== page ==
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Unlike some other states, Maryland refused to jump willy-nilly on the hydraulic fracturing bandwagon. Instead, Maryland has proceeded slowly and deliberately, preferring, if it errs, to be on the side of caution. Considering how the story of fracking has developed in recent years, the cautious approach has proved valuable.

As we said in a past editorial on this subject, Maryland can live without fracking, which is the process of injecting liquid at high pressure into subterranean rocks to force open fissures that then release oil and gas. However, the matter of whether the state will eventually permit this method of recovering deeply buried natural gas and oil has not yet been settled.

As things stand, no fracking permits can be issued in the state until October 2017. The time between now and then should be used wisely for continued evaluation of the pros and cons of fracking, the latter of which have been widely reported.

That’s exactly what Garrett County is doing. A federal grant announced last week will help that county evaluate the wisdom of permitting fracking there. According to The Associated Press, the federal government, via the Appalachian Regional Commission, has awarded Garrett County a $37,500 matching-funds grant to “explore potential impacts on tourism, property values and outdoor recreation if the state allows fracking in western Maryland.”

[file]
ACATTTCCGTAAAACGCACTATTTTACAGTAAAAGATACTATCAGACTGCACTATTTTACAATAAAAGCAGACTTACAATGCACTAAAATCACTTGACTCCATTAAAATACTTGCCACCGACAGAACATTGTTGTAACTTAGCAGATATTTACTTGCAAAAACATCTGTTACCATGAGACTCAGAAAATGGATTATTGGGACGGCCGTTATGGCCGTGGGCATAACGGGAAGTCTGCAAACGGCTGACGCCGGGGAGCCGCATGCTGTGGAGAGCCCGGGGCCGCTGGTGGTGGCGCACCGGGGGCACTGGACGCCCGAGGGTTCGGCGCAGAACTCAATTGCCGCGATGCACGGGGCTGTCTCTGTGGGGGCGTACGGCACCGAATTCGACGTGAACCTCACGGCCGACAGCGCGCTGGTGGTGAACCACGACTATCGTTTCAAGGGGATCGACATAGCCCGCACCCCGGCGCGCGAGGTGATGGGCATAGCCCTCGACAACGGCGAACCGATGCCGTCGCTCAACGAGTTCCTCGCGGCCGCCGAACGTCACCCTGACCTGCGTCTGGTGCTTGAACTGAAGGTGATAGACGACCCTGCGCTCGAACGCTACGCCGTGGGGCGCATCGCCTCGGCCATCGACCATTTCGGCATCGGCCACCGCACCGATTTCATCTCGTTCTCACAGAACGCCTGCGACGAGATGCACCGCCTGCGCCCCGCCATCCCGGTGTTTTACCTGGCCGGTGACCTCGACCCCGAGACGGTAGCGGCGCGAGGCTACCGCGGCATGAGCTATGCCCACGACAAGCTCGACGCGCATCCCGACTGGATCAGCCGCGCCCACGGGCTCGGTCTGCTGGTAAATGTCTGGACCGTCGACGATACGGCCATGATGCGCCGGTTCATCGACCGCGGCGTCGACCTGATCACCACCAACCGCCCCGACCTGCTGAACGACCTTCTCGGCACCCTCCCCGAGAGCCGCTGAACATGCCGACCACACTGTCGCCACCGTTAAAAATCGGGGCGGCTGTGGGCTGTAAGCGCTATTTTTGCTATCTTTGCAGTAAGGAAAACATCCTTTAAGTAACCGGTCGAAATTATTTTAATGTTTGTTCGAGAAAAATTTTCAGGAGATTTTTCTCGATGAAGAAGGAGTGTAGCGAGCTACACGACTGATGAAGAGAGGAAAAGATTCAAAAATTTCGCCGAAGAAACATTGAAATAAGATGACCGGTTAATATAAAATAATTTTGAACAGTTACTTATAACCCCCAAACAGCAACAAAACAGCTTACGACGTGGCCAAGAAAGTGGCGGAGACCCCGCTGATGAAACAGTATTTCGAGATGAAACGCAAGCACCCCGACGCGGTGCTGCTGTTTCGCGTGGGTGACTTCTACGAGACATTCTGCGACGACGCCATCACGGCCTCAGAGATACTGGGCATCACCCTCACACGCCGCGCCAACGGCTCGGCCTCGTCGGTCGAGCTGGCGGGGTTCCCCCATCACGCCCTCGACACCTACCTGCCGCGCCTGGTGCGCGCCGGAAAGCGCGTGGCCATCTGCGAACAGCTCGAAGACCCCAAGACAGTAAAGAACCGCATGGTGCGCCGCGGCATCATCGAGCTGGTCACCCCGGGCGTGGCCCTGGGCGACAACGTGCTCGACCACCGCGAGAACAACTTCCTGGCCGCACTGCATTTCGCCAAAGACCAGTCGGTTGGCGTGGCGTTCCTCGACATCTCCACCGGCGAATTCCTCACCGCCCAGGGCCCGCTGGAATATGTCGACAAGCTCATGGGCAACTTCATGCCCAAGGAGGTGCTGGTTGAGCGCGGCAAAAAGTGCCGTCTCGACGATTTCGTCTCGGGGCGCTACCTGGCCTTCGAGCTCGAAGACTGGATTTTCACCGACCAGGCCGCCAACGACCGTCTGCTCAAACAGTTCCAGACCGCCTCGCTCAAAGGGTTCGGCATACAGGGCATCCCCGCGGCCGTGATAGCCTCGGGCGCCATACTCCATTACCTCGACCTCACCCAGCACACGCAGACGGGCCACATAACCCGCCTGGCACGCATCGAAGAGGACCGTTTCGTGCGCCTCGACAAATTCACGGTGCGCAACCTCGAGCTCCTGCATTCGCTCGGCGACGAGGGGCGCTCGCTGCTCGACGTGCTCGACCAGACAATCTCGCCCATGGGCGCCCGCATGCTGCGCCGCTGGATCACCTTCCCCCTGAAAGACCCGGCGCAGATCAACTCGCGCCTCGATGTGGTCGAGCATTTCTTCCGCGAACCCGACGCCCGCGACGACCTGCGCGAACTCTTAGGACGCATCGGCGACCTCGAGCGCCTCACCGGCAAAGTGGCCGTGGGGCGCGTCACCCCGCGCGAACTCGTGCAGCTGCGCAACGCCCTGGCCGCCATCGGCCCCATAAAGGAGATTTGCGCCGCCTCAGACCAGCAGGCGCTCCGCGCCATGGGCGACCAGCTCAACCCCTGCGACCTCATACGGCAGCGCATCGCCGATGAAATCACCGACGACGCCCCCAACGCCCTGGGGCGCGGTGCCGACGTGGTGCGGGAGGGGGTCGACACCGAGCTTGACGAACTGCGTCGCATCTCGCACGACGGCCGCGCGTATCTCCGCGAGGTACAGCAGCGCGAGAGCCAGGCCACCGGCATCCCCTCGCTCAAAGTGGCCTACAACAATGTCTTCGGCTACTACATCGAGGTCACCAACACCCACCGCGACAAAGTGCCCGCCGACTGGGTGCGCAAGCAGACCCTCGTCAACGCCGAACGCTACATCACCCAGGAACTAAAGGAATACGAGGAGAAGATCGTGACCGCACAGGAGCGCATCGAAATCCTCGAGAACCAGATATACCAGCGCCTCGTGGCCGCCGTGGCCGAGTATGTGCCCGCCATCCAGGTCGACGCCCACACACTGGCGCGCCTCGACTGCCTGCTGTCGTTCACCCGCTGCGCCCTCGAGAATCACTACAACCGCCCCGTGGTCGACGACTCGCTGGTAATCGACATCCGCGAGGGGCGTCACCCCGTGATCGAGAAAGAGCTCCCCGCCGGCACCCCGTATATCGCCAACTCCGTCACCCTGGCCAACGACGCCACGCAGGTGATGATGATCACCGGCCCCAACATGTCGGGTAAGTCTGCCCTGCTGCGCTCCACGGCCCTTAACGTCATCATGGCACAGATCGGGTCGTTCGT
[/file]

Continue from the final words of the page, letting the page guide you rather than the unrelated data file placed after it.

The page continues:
Those concerns are of great significance in Garrett County, which is home to Deep Creek Lake and is a major recreation area. As reported in the AP story, in April the Garrett County Commissioners said they wanted an “objective study of the potential economic impact amid concern from businesses in the Deep Creek Lake resort area that depend largely on tourism and second-home buyers.” The natural resources and recreation venues of Garrett County drive its economy, and doing anything to jeopardize their value wouldn’t make sense.

This study will be money well spent — an investment that some communities elsewhere likely wish they’d made before embracing fracking. A March 2014 story titled “Drilling vs. the American Dream: Fracking impacts on property rights and home values,” includes examples that illustrate the potential negative effect of fracking on property values, including these two:

  • In April 2014, a Texas jury awarded just under $3 million to a family whose health and lives were turned upside down by the emissions coming from dozens of wells that had been drilled near their home. The verdict, which compensated the family for pain and suffering from illnesses linked to exposure to oil production and fracking chemicals, also included $275,000 for the loss in market value of their property caused by all the drilling.
  • In a 2013 survey of 550 people conducted by business researchers at the University of Denver, a strong majority said they would decline to buy a home near a drilling site. The study, published in the Journal of Real Estate Literature , also showed that people bidding on homes near fracking locations reduced their offers by up to 25 percent.
Those are but two of many such reports that, taken together, create a strong warning that fracking can diminish property values. Requesting this economic-impact study was a wise move by the Garrett County Commissioners, who are listening to and acting on the very real concerns of their constituents. Once the report is complete, Garrett County can make an informed decision about whether it wants to permit fracking.

We suspect that when it has all the facts, the answer will be “No.”